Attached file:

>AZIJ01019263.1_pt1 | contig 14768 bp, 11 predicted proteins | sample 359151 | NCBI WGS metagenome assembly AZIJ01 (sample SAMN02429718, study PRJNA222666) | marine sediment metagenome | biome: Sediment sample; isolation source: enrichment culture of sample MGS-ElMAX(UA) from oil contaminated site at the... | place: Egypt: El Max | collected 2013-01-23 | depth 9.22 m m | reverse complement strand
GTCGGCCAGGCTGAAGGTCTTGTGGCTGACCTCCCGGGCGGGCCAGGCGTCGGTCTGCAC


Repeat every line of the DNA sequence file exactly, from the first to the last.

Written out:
>AZIJ01019263.1_pt1 | contig 14768 bp, 11 predicted proteins | sample 359151 | NCBI WGS metagenome assembly AZIJ01 (sample SAMN02429718, study PRJNA222666) | marine sediment metagenome | biome: Sediment sample; isolation source: enrichment culture of sample MGS-ElMAX(UA) from oil contaminated site at the... | place: Egypt: El Max | collected 2013-01-23 | depth 9.22 m m | reverse complement strand
GTCGGCCAGGCTGAAGGTCTTGTGGCTGACCTCCCGGGCGGGCCAGGCGTCGGTCTGCAC